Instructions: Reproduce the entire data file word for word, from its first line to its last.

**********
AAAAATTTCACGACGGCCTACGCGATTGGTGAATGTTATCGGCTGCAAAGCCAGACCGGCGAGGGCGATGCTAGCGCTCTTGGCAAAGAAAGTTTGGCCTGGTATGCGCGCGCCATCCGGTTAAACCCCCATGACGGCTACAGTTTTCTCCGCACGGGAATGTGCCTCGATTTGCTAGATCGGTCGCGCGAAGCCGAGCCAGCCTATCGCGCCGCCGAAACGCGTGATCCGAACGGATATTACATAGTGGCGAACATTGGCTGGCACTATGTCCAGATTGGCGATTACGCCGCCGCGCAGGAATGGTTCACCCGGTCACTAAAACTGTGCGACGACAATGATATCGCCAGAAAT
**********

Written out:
AAAAATTTCACGACGGCCTACGCGATTGGTGAATGTTATCGGCTGCAAAGCCAGACCGGCGAGGGCGATGCTAGCGCTCTTGGCAAAGAAAGTTTGGCCTGGTATGCGCGCGCCATCCGGTTAAACCCCCATGACGGCTACAGTTTTCTCCGCACGGGAATGTGCCTCGATTTGCTAGATCGGTCGCGCGAAGCCGAGCCAGCCTATCGCGCCGCCGAAACGCGTGATCCGAACGGATATTACATAGTGGCGAACATTGGCTGGCACTATGTCCAGATTGGCGATTACGCCGCCGCGCAGGAATGGTTCACCCGGTCACTAAAACTGTGCGACGACAATGATATCGCCAGAAAT